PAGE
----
Community service for rasta man held with weed

“Un­til it is ac­cept­able to smoke mar­i­jua­na, it is still un­ac­cept­able and il­le­gal.”

So re­marked Se­nior Mag­is­trate Ali­cia Chankar as Makaan Grant, the Rasta­far­i­an, who was ar­rest­ed at the cannabis ral­ly at Skin­ner Park on Sun­day, ap­peared in the San Fer­nan­do Mag­is­trates’ Court.

The Mara­cas/St Joseph res­i­dent was or­dered to per­formed 80 hours of com­mu­ni­ty ser­vice af­ter he plead­ed guilty to pos­ses­sion of .6 of a gramme of the il­lic­it herb.

Grant’s ar­rest caused a com­mo­tion as some par­tic­i­pants of the ral­ly, host­ed by the All Man­sions of Rasta­fari, had a brief clash with the po­lice as they voiced their dis­ap­proval.

A sin­gle par­ent to two young chil­dren, Grant spent the night in a cell at the po­lice sta­tion. He was charged by Sgt Vin­ton Di­noo.

Ac­cord­ing to the facts led by court pros­e­cu­tor Cley­on Seedan, around 6 pm Grant was ar­rest­ed af­ter the po­lice saw him walk­ing across the field smok­ing a cig­a­rette of an un­usu­al length. “Boss is ah lil smoke,” Grant said as he was ar­rest­ed.

He told the mag­is­trate he was walk­ing to­wards the stage to record the speak­er to send for his brethren. “You bla­tant­ly flout the law,” scold­ed the mag­is­trate.

Re­mind­ing him that mar­i­jua­na is still against the law, she said, “We are hav­ing plen­ty dis­cus­sions at this cur­rent time, the hot top­ic.” The mag­is­trate asked him whether he felt a “bligh” was nec­es­sary be­cause of the cur­rent dis­cus­sions.

Grant said mar­i­jua­na was ac­cept­ed and used in his be­lief. “The cul­ture we come from, we grew up see­ing every­body do­ing it. We ac­cus­tom. We smoke to hum­ble our­selves, to re­lax our mind to cool our self down,” he said.

Grant claimed he saw oth­er peo­ple smok­ing in the ral­ly. The mag­is­trate told him that not be­cause he grew up see­ing some­thing meant that it is “or­dained or con­doned by le­gal per­sons.”

Al­though mar­i­jua­na has been de­crim­i­nalised in oth­er ju­ris­dic­tions, the mag­is­trate stressed that un­til the law states dif­fer­ent­ly in T&T it is still a crime.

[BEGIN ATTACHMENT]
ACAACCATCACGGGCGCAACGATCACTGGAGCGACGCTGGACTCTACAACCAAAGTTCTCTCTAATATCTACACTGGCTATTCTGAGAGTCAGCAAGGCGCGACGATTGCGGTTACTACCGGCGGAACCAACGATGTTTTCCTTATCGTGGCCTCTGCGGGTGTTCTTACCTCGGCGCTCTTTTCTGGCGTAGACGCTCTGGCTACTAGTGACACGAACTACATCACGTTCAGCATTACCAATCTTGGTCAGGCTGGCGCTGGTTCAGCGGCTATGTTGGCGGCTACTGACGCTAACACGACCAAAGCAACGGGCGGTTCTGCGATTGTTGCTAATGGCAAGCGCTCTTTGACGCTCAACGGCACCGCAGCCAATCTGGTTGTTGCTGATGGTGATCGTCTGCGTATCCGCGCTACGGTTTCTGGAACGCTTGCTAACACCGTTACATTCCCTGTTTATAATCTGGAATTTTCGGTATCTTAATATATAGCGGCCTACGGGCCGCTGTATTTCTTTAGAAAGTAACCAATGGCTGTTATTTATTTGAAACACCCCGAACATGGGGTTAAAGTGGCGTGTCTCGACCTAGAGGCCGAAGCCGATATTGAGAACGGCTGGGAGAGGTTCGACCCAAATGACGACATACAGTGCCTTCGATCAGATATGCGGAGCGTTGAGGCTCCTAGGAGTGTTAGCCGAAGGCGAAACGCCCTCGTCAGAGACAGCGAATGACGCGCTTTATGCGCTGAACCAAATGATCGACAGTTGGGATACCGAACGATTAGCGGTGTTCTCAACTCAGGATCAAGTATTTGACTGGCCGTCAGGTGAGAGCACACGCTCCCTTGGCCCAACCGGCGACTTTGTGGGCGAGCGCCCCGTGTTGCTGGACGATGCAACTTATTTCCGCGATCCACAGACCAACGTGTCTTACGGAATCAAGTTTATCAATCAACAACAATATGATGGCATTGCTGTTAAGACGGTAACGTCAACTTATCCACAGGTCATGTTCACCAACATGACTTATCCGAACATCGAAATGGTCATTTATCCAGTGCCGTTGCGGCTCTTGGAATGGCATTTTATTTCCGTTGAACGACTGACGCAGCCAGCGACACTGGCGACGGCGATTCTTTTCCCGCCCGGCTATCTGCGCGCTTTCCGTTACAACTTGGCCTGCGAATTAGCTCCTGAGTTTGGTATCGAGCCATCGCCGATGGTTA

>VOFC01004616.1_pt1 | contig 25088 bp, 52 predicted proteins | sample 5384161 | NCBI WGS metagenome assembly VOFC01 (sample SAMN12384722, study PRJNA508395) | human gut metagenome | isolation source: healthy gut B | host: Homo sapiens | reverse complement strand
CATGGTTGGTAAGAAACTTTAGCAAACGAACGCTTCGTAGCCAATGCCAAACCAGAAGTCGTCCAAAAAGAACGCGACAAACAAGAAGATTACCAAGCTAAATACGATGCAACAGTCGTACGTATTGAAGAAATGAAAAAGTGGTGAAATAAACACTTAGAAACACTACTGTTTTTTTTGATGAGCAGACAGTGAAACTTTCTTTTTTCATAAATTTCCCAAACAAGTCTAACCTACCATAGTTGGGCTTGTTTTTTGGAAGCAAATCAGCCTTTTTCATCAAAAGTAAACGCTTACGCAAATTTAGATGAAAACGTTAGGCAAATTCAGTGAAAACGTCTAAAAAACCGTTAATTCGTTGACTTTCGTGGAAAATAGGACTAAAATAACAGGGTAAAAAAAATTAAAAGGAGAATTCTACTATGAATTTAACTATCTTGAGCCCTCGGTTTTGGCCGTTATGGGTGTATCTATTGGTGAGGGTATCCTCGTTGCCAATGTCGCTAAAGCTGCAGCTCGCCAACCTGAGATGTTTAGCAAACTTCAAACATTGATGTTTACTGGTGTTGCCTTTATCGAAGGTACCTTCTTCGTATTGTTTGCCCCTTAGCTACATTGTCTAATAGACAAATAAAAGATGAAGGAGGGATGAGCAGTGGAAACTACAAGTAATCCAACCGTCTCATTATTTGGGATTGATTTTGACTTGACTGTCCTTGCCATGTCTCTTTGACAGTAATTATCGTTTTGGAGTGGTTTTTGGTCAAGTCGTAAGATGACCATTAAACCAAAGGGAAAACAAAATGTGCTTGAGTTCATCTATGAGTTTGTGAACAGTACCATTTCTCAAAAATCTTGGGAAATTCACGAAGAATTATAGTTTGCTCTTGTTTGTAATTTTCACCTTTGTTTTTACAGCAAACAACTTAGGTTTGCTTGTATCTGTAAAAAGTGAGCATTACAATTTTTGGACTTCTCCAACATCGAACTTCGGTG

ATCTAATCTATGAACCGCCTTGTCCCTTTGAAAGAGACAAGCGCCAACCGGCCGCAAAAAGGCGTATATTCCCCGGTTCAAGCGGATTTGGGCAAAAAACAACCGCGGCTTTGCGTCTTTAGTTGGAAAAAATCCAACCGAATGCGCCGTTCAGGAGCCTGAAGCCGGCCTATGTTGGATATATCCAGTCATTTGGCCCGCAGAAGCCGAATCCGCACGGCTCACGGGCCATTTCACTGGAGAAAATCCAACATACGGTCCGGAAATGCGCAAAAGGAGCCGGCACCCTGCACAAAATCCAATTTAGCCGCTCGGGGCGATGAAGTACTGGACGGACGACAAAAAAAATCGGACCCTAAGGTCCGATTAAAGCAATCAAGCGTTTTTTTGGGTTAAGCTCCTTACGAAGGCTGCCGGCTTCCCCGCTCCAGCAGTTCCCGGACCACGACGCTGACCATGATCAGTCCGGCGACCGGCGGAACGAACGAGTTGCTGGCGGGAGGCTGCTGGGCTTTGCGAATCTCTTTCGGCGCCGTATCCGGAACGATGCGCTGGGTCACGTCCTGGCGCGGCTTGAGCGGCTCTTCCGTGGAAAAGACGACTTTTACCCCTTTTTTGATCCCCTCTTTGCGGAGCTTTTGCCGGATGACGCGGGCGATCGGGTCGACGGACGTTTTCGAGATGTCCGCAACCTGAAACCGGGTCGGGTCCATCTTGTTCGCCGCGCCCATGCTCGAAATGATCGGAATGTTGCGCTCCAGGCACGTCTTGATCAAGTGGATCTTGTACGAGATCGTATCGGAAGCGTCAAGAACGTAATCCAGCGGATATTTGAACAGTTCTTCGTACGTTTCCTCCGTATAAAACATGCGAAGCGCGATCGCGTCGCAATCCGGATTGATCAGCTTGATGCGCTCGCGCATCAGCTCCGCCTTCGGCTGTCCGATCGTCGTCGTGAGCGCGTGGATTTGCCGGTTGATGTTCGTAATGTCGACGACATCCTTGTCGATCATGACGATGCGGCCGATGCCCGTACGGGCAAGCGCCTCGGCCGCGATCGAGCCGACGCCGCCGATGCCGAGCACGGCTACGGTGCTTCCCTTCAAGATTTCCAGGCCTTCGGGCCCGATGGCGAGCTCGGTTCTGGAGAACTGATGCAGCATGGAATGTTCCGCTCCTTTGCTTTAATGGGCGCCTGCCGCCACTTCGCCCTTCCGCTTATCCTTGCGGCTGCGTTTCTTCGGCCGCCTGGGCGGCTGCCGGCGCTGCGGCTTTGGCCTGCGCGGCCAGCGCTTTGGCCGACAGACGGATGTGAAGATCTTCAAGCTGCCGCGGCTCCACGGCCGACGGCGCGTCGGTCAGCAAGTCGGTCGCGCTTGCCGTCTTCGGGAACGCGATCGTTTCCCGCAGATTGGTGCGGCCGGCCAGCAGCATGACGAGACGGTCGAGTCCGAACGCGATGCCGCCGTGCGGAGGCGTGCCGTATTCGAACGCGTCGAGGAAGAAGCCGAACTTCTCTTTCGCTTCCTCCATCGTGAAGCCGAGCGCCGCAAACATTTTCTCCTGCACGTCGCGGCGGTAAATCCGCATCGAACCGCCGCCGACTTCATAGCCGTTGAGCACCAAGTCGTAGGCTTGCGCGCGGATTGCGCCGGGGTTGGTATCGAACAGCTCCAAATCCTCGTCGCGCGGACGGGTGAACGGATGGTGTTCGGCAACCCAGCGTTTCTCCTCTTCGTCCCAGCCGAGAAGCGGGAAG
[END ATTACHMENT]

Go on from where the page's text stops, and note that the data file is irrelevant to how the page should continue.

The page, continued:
Ex­plain­ing that it was not as easy as just mak­ing it law, the mag­is­trate said just like the breathal­yser, the law­mak­ers will have to de­cide what would be an ac­cept­able amount.

In pass­ing sen­tence, Chankar con­sid­ered that the amount was less than a gramme, but al­so that the of­fence took place in an open area and he had two pre­vi­ous con­vic­tions for sim­i­lar of­fences.

Grant was in­struct­ed to re­port to the Pro­ba­tion Of­fice to be as­signed his tasks on or be­fore Feb­ru­ary 4.

The com­mu­ni­ty ser­vice must be com­plet­ed by June 30.

Speak­ing to re­porters af­ter­wards, Grant said this ex­pe­ri­ence will not de­ter him from con­tin­u­ing to ad­vo­cate for the herb to be de­crim­i­nalised.

He said, “I just find we is be hid­ing this mar­i­jua­na thing and they have it down like it is the worst thing and they treat­ing it as a dan­ger­ous drug and a dan­ger­ous plant, but it is a herb at the end of the day. It has many dif­fer­ent mean­ings and use, you could use for it. It have sacra­men­tal rights, med­i­cine rights.”

Grant said the herb could be ben­e­fi­cial to every­body, in­clud­ing sick peo­ple, chil­dren and el­der­ly per­sons.

He said he smokes mar­i­jua­na to cool him­self and “to open my ap­petite, to open my brain cells to en­sure I think­ing the right way.”

He was ac­com­pa­nied by his fa­ther Er­ic Grant and Ronald Sam­my, a mem­ber of All Man­sions of Rasta­fari.

- by Sascha Wilson. Photo by Rishi Ragoonath.

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